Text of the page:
Daily Ardmoreite. (Ardmore, Indian Terr.), Vol. 2, No. 157, Ed. 1 Wednesday, May 29, 1895 Page: 4 of 4
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FROFiTABLE SEA FARMS ALONG THE
Iutemtiuc FcU Not C me ratty Knows
Conrarainf an Article of Vtillty AmIkU
ance Kndcred the Ind-u-try by the CrOT-
cruuwut'8 fish Commluion.
Evor since the sponge fisheries of the
Bahamas and the jrnlf coast of Florida
hhowod sign-; of liecomiug exliansttxl ef-
forts have l-een made to cultivate sponges
ou farms or artilicial beds aud mere re
cently science lias tried to imitate the
jrenuiue article by convertiujr the soft
liber of the cocoaimt leaves and shells
into pponjjos of commercial valne.
Sponge fiiriniug is now n Rucoessf-ol in-
dustry and hundreds of acn-sinthe pulf
of Mexico a Ions: the Florida coast aro
planted with "sponpe cnttiuss" nnd
Feeds. The work is not dissimilar in
many respects to oyster culture. The
yonng; sponges are planted in water
along the coast varying from ouo to five
fathoms in depth.
A few years ago the fish commis-
sioners had their attention called to the
s-po:ige fisheries off the Florida coast
imd after finding tlint the beds were be-
ing rapidly depleted of tlie best Btock
un examination of the fisheries was made
to ascertain r.omo way of preserving ;
them. The specimens of sponge taken to
Washington in the autumn of the year
were found to Iks reproductive if tli
proper conditions were supplied. Th
sponges in the autumn were found to do- .
velop masses of protopl-ism or sjx-res
which in tho spring of t ho year were lib-
erated. These spores out aiued tho small
reproductive particles from which the
simuges develo'l. Some of the sHnges
experimented with did not ret-r-Klnce
their kiml at all. and it was found that
in order to cultivate the sponges it was
necessary to plant siM!iges that pro-
duced certain cells that contained the
ova or egg and others that represented
A small sponge farm was established
at Washington and then others along
the Florida co;st us orperimenfs. These
proved Micce.-siul so that private indi-
viduals went i'lt j the brsiness. Tliere
aro many ticres of singe farms ne:ir
Key West and others at Anclote Fix '
and near Tampa. These farms were first '
sni)plied with their seeds from the fish
commissioners but now they are ob-
tained dii-ect from the sjxmge fisheries. I
In tlie aarniui of the year the various
kinds of sponges are pnrch;L-ed by the
sponge cultnrist who generally takes an
assortment that is sure to suiily him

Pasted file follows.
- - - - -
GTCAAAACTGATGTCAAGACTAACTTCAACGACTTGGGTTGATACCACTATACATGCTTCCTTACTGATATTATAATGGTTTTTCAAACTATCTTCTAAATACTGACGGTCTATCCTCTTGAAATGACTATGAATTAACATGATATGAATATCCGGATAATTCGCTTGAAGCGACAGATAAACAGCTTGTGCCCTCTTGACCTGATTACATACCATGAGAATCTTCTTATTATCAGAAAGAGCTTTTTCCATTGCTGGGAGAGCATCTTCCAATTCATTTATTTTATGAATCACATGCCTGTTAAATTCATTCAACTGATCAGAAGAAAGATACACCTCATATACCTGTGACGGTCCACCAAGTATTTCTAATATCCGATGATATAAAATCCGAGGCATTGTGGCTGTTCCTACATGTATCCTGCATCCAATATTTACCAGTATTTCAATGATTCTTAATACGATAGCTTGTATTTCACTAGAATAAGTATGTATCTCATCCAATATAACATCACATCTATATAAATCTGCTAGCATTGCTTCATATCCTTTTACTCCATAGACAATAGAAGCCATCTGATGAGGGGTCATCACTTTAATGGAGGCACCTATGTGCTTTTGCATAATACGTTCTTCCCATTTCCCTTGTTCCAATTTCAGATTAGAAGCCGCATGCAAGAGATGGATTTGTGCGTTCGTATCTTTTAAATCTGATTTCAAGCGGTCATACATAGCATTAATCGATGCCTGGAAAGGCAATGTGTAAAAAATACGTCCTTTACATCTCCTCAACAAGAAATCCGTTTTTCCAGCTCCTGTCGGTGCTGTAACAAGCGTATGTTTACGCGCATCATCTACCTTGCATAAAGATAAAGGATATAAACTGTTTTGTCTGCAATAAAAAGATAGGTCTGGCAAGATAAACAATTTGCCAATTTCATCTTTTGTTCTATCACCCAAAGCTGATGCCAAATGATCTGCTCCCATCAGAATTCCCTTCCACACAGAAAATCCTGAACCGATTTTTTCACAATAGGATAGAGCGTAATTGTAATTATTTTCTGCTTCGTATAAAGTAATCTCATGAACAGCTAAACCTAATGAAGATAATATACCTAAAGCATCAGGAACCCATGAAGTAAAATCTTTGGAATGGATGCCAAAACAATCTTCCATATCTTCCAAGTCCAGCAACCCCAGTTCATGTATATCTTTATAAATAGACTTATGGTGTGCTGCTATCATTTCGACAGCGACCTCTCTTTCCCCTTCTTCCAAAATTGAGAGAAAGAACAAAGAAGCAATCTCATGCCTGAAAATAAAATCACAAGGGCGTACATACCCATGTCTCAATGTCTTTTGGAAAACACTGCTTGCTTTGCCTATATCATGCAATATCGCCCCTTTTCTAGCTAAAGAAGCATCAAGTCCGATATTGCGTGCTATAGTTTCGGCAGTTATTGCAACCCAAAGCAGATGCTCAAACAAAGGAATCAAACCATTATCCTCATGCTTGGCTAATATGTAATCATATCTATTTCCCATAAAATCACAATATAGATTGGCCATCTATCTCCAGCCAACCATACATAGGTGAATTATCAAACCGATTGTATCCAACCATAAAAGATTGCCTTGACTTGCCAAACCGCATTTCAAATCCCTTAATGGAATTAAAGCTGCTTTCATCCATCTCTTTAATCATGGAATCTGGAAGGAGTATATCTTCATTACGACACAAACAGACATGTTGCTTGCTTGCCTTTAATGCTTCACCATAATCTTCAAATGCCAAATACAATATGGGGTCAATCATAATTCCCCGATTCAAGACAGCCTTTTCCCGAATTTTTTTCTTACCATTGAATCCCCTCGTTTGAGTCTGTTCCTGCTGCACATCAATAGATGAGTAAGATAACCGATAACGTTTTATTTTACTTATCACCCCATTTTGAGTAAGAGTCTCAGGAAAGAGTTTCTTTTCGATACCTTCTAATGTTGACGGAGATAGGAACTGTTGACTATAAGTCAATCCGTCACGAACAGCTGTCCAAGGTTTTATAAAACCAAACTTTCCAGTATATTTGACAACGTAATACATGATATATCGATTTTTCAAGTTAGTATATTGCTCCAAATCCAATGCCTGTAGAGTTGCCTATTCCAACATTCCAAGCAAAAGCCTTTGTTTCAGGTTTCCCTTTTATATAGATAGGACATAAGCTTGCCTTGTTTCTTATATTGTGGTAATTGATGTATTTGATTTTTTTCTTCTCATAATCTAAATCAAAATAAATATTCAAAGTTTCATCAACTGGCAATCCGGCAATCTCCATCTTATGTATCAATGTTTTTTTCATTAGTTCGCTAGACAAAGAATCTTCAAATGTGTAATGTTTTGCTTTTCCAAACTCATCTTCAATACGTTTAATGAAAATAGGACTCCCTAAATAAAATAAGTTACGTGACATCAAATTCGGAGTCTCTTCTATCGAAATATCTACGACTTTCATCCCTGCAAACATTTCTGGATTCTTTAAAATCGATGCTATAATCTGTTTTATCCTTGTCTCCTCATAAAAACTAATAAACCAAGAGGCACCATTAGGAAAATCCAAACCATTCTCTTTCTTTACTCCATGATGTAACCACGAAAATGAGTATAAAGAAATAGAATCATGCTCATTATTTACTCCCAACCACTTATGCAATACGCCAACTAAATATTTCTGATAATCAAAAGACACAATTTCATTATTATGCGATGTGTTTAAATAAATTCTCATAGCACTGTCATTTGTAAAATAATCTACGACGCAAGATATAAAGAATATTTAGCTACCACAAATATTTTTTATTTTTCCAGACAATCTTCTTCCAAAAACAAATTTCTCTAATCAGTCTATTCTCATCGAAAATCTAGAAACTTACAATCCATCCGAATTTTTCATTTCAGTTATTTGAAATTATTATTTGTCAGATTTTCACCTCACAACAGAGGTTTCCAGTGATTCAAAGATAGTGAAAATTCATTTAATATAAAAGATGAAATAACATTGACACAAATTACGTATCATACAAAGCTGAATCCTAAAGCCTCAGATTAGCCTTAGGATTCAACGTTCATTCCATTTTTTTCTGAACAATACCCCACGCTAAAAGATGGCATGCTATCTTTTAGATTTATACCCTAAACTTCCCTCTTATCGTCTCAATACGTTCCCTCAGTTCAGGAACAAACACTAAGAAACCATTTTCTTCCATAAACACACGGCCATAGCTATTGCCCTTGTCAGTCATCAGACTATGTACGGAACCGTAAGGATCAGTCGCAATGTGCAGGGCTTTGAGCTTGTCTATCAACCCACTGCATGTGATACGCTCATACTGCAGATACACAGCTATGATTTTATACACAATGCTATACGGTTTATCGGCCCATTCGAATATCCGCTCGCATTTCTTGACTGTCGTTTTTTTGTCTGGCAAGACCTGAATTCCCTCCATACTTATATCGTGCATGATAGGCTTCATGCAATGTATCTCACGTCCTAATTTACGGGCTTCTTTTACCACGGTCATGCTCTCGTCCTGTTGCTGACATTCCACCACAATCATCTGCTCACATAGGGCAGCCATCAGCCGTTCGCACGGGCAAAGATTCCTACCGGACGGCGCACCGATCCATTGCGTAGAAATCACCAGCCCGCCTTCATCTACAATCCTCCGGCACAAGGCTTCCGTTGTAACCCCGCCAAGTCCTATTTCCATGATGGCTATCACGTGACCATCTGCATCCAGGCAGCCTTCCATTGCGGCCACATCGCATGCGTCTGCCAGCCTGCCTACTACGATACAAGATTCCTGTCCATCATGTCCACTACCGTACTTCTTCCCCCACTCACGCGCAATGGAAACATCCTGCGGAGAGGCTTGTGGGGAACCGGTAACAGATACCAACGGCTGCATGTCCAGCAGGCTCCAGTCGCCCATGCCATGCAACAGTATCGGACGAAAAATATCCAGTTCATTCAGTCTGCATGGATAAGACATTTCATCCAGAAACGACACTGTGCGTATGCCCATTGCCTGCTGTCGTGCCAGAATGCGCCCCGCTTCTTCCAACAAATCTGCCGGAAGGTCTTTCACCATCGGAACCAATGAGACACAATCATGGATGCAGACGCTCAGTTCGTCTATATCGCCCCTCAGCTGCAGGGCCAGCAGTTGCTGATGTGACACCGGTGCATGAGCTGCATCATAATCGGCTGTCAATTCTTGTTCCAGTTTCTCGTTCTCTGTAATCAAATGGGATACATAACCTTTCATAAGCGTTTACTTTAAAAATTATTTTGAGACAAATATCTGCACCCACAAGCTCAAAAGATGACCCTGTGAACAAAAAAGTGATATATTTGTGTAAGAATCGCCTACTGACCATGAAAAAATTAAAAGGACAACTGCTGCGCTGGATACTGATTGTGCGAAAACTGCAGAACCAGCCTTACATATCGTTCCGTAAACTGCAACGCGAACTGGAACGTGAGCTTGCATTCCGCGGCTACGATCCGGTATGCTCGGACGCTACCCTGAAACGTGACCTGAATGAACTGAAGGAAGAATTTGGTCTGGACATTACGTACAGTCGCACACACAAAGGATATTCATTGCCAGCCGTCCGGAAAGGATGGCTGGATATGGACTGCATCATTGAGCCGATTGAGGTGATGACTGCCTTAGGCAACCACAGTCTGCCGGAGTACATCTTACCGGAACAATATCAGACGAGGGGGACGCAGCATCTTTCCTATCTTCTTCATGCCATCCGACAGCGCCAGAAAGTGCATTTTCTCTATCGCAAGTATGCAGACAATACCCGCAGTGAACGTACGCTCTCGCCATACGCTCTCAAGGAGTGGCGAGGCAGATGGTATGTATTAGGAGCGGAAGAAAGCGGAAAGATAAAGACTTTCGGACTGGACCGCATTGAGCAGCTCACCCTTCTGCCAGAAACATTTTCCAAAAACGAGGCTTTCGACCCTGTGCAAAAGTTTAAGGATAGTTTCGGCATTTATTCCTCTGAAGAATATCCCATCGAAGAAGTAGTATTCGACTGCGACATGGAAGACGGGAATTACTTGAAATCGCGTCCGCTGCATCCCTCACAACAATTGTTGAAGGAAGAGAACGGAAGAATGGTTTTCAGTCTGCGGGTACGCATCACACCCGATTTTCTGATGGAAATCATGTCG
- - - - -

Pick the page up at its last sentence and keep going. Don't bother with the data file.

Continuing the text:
with both the male and female cells.
The beds or farms are usually locat-
ed at some well protected place along
the coast and feju-ed in with natural for-
millions and artificial dams. The sponge ;
seeds are kept in small "pr-unds" I
through the winter where the masses of !
protoplasm develop and grow. Early in '
the spring these sjxiros are lilx-intcl in
the larger body of water where they
soon swim around. The eggs c mt im- to j
grow rapidly r.:id in a short time attach '
themselves to the rocks or c-.r.d forma- !
tiou at the bottom of the water. j
It is very difficult to get the right ;
location for an ideal sponge lied. An !
arm of the sea whert the salt water I
flows in freely that has a natural hard
bottom is the best. Rocks stones and
other substances can be droimed at the
bottom for the sponges to fasten them- !
selves ta The lagoon is then dammed
up so that when the wed is put in fresh
it cannot float out to sea again. Some
simply throw their sponges in such a
lagoon in the fall of tlie year and let the
protoplasm develop there. Under proper
cultivation tho sponges thus raised are
superior to those found in the sea. Only
tho best varieties are propagated. Tlie
"sheepswool" is the choicest with a tex-
ture fine soft and strong. These sponges
sell for from $1.50 to ;i a pound. Tho
"yellow" sponge is next in quabty aud
its price is much less than the "sheeps-
wooL" Tho "grass" sponge raised is
very limited for its value is too small
to pay one for the trouble.
After the sponge farm is once started
there is little more to do with it except
at harvesting time. The sponges grow
slowly and usually threo years elapse be-
fore any are pulled up. Then only the
choicest full grown ones aro gathered.
The others are left to produce new seeds
and to reach a larger size. The picking
of sponges in a f:irm of this nature is
much simpler than to raise them from
the deep waters of the gulf. Armed with
a long leaded pole a boatman can easily
haul up the sponges that he needs and !
in the course of a day he conld gather
three times the quantity pulled up by !
the regular sponge fishermen off tlie i
coast Tlie water is comparatively shal- !
low over the artificial beds and not dis-
turbed by tides floating debris or winds ;
It is also very clear and pellucid so that :
one can see the bottom for a long dis- !
iniice uown. vjccasiouaiiy one Unas r.
sponge farm where de p sea sponges aro
cultivated and it is necessary then to
have a diver to gather them. Hereagait
the work is made easier. The diver runs
no risk from sharks tides or other in
conveniences that daily beset those off ;
the coast. j
The value of the spongo farm increases
every year despite tho annual harvest j
that is taken therefrom. The new i
sponges aro spreading until every square '
inch of the bottom and sides of the pond !
are covered with young and old sponges.
If no disea&os or enemies get into the j
bed the sponges will then yield enor- i
moos crops year after year. The annual i
income from a good sued bed ranges
from $1000 to $10000 according to its
and age. Philadelphia
An English VUw of IU
Mrs. Smith I think it dreadful that
your divorce laws in America hhould
be bo much more lenient than thev are
Mr. Van Rensselaer Well you seo
my dear madam in England divorce is
a luxury while with us it is er a
necessity. Ixrodou Punch.
TEETH OF 'LOYALTY.
THEY AE BAD A"0 THCRECY H NG
SOME INTERESTING TALES.
Anirrican Imtitry II-i-l With Diplo-
macy and Ir ' ;i;e-T-- lart Pl-rrI by